Public Release: 

Discovering new regulators of the immune system

BioMed Central

London, U.K. and South San Francisco, CA, 15th September 2003. In an attempt to find new regulators of the immune system, a team of researchers at Rigel Pharmaceuticals, Inc. have created a successful method for discovering molecules that are involved in signalling pathways. As published this week in the Journal of Biology, the team conducted a functional genome-wide screen and discovered novel modulators of T-cell receptor signalling that could aid in the development of drugs that target the immune response.

T cells are an integral part of the immune response. Helper T cells encourage antibody-producing B cells to replicate and secrete antibodies, and play a role in the inflammatory response. Cytotoxic T cells identify and kill cells that have been infected with viruses. As all these functions are initiated by T-cell receptors, each response must be determined by the particular set of downstream signalling components that are activated. Until now, identifying novel components of these pathways has been slow. As the article notes, the researchers believe that this study demonstrates, "a successful approach for discovering and validating, in a functionally relevant context, important immune regulators on a genome-wide scale."

The research team, led by Dr. Charlene Liao, as part of a collaboration with Novartis, used retroviruses to carry into cells lymphoid genes that regulate T-cell receptor signalling when expressed. Normally, a cell surface marker called CD69 is up regulated when T-cell receptors are activated. However, the researchers selected cells that, when given a new gene to express, failed to up regulate this protein. They then checked that this repression was caused by the introduced gene and was not a side effect of the procedure. After three rounds of selection, 33 individual genes were cloned. Some of these were already known to play a role in the immune response, some already had unrelated functions assigned to them, and others were completely novel.

The Rigel team carried out additional experiments on three of the genes that were identified in the screen to verify their functional relevance. These experiments confirmed that the genes EDG1, PAK2, and the previously unidentified TRAC-1 were normally expressed in the lymphoid system and that truncated versions of the proteins they produce could repress T-cell receptor signalling in T-cells.

The authors write: "This approach provides a tool for functional cloning of regulators in numerous signal transduction pathways. [...] Importantly, the outlined strategy, which requires no prior sequence information of the players involved, does not bias the search to previously known signalling molecules, molecules flagged by DNA-array technologies or signalling molecules discovered in other contexts."


Once published, this article will be freely available online, in keeping with BioMed Central's policy of open access to research articles:

Systematic Identification of Regulator Proteins Critical for T Cell activation
Peter Chu, Jorge Pardo, Haoran Zhao, Connie C Li, Erlina Pali, Mary M Shen, Kunbin Qu, Simon X Yu, Betty C B Huang, Peiwen Yu, Esteban S Masuda, Frank Kolbinger, Gregorio Aversa, Jan de Vries, Donald G Payan and X Charlene Liao.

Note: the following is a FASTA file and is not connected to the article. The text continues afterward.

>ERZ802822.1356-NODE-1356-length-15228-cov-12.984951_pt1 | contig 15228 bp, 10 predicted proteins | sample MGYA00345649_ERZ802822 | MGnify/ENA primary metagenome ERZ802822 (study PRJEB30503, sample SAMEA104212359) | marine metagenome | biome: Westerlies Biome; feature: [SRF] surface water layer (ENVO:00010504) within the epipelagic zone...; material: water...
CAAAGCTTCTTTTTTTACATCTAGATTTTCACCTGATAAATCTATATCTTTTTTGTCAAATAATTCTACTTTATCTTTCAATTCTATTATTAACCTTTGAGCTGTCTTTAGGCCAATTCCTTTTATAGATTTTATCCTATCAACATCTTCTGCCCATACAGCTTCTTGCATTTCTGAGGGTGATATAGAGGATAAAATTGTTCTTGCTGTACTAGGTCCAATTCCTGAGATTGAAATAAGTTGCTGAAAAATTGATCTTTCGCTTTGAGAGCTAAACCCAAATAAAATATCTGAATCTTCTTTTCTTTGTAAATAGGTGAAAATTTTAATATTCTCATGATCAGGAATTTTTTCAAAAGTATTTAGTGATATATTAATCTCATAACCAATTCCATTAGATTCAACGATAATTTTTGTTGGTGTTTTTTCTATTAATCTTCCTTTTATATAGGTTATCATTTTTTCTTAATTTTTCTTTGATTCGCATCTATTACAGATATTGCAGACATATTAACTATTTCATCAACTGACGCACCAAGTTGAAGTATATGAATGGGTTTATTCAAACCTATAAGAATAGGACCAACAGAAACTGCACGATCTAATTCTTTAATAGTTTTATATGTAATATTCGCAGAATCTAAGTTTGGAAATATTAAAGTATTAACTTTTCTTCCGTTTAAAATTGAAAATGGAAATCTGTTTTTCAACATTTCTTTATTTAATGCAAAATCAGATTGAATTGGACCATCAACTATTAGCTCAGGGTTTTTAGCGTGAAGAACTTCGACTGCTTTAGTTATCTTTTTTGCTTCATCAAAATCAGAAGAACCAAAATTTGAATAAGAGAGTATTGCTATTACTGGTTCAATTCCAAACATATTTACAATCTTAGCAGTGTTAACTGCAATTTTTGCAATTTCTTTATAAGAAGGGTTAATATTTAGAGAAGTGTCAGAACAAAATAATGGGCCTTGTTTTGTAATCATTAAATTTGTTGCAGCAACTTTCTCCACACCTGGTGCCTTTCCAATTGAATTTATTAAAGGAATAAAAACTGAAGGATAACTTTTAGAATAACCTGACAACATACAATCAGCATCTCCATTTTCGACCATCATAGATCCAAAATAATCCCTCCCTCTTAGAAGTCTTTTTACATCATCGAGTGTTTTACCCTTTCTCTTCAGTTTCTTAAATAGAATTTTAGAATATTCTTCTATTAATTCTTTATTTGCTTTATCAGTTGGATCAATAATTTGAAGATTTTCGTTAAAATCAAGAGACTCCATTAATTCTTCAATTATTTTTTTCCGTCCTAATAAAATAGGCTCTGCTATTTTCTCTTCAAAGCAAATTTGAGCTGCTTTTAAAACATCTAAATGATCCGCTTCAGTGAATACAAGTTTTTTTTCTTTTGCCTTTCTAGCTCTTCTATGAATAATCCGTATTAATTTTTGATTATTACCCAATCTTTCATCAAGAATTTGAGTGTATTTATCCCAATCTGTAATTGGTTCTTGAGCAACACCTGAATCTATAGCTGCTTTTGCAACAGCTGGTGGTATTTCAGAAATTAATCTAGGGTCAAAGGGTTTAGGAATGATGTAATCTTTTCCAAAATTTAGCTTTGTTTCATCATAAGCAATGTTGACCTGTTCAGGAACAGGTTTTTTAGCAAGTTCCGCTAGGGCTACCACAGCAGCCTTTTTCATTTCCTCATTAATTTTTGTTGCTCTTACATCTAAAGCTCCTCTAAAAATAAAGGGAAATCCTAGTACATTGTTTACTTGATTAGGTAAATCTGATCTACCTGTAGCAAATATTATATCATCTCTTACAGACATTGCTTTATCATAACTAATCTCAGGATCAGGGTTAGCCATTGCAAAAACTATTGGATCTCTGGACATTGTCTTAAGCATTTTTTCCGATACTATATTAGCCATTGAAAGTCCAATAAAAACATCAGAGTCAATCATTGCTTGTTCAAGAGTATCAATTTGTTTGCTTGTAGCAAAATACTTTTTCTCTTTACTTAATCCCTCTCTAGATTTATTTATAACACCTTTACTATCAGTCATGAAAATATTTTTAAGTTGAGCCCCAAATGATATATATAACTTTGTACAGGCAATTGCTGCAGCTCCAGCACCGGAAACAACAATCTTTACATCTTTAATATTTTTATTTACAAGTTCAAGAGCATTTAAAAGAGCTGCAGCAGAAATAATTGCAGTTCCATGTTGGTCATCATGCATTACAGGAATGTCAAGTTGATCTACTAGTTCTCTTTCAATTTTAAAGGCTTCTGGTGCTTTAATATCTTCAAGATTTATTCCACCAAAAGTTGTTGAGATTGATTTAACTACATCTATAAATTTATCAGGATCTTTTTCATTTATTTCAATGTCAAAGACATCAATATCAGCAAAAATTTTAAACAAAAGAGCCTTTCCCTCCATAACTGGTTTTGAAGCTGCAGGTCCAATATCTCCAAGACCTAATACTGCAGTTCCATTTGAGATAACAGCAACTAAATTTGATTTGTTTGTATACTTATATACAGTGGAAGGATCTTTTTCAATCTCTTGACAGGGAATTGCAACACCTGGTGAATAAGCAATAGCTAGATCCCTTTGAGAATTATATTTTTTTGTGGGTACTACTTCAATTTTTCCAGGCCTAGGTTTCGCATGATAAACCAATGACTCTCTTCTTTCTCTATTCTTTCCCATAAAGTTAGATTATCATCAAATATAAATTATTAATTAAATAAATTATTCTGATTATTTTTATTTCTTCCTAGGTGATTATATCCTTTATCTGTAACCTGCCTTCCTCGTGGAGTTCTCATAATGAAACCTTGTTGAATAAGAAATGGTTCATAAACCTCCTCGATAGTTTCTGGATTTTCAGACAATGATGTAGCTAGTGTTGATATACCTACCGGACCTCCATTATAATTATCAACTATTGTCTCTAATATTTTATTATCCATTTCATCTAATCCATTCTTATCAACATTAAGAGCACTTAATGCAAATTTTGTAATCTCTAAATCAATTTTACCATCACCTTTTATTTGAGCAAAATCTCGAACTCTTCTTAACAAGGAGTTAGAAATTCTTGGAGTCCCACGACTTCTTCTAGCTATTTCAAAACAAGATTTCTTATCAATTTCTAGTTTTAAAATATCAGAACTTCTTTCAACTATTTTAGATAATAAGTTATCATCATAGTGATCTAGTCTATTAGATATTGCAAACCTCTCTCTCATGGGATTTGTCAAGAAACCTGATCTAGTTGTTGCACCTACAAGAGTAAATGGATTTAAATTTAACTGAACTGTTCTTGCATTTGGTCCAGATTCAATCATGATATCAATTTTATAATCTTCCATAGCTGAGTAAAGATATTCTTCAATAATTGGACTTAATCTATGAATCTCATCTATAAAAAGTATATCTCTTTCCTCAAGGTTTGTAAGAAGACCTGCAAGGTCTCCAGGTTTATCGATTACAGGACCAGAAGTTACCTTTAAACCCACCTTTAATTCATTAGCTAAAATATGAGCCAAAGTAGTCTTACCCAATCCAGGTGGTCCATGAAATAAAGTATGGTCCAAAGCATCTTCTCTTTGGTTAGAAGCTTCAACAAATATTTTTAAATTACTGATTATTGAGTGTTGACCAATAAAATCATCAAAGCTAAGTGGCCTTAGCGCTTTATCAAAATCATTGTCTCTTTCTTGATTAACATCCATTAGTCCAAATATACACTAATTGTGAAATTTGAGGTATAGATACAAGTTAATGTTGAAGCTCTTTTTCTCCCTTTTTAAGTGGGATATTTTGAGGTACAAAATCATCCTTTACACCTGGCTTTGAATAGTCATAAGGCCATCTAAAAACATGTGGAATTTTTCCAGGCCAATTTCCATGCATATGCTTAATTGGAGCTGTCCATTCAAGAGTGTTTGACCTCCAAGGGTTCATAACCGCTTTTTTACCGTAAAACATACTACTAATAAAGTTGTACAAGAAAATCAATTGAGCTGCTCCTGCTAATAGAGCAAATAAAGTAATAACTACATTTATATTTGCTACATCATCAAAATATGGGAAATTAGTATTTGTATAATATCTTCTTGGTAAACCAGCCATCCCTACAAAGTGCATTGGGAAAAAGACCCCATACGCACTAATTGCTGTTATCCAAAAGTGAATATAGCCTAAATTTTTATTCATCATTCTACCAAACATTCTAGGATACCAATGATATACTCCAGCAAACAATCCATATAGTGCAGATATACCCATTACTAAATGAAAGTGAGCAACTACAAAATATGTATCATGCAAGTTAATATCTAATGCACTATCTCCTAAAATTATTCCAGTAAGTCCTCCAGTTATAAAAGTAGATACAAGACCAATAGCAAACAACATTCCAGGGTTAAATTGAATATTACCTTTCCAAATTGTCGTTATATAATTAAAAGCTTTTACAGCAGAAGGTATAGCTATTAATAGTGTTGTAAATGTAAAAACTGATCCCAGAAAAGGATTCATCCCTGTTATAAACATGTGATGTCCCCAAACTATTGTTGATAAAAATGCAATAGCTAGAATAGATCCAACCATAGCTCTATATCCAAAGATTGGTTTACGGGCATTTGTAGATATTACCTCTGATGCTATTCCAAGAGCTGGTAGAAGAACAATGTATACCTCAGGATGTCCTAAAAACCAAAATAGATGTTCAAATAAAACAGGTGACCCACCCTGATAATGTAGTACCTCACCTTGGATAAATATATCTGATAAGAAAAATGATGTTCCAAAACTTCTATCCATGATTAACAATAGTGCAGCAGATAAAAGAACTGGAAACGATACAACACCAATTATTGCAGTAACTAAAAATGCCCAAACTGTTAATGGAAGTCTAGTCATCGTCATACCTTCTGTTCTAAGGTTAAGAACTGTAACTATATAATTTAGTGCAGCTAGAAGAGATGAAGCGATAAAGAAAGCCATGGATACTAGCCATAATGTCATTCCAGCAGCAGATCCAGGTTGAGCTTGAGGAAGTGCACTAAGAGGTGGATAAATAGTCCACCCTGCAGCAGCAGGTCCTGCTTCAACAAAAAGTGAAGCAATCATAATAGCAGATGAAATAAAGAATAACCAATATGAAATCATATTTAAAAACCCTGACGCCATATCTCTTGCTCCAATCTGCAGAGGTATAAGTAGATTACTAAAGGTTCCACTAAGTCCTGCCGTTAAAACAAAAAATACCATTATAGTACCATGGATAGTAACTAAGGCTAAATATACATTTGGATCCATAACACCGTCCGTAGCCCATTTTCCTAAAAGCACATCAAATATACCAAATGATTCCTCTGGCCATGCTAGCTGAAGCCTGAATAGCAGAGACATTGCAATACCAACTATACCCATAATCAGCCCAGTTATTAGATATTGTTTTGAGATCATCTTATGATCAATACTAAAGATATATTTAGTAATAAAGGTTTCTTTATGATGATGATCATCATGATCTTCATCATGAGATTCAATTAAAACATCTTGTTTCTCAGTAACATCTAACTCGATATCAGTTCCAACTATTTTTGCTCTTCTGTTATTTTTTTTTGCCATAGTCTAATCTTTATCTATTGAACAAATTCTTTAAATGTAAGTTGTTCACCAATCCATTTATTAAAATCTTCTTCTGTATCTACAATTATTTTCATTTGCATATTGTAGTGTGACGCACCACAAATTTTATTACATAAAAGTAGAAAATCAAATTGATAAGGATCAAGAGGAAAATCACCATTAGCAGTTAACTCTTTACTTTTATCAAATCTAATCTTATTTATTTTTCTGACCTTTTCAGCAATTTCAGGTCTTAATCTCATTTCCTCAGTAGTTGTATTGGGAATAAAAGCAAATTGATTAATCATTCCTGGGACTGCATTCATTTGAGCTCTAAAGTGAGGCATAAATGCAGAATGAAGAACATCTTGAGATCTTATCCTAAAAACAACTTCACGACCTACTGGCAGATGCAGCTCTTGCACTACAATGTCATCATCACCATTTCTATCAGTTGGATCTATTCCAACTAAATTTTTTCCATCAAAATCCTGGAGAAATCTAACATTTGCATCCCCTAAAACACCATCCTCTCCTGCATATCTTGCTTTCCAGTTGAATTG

Journal of Biology 2:21
Published 15th September 2003

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Contact Dr. Donald G. Payan Rigel's CSO and Executive Vice President ( for further information about this research.

Alternatively contact Gemma Bradley by email at or by phone on 44-207-323-0323.

Journal of Biology ( is published by BioMed Central (, an independent online publishing house committed to providing immediate free access to peer-reviewed biological and medical research. This commitment is based on the view that open access to research is essential to the rapid and efficient communication of science. In addition to open-access original research, BioMed Central also publishes reviews and other subscription-based content.

About Rigel Pharmaceuticals, Inc. (
Rigel's mission is to become a source of novel, small-molecule drugs to meet large, unmet medical needs. Rigel has identified three lead product development programs: mast cell inhibition to treat immunologic diseases such as asthma/allergy and autoimmune disorders, antiviral agents to treat hepatitis C, and ligases, a new class of cancer drug targets. Rigel has begun clinical testing of its first product candidate, R112, for allergic rhinitis, and plans to begin clinical trials of three additional drug candidates, for the treatment of hepatitis C, rheumatoid arthritis, and asthma by the end of 2004.

This press release contains "forward-looking" statements, including statements about research and development projects. Any statements contained in this press release that are not statements of historical fact may be deemed to be forward-looking statements. Words such as "plans", "intends" and similar expressions are intended to identify these forward-looking statements. There are a number of important factors that could cause Rigel's results to differ materially from those indicated by these forward-looking statements, including risks associated with the timing and success of research projects, clinical trials and the commercialization of product candidates, as well as other risks, detailed from time to time in Rigel's SEC reports, including its Quarterly Report on Form 10-Q for the quarter ended June 30, 2003 and Annual Report on Form 10-K, as amended, for the year ended December 31, 2002. Rigel does not undertake any obligation to update forward-looking statements.

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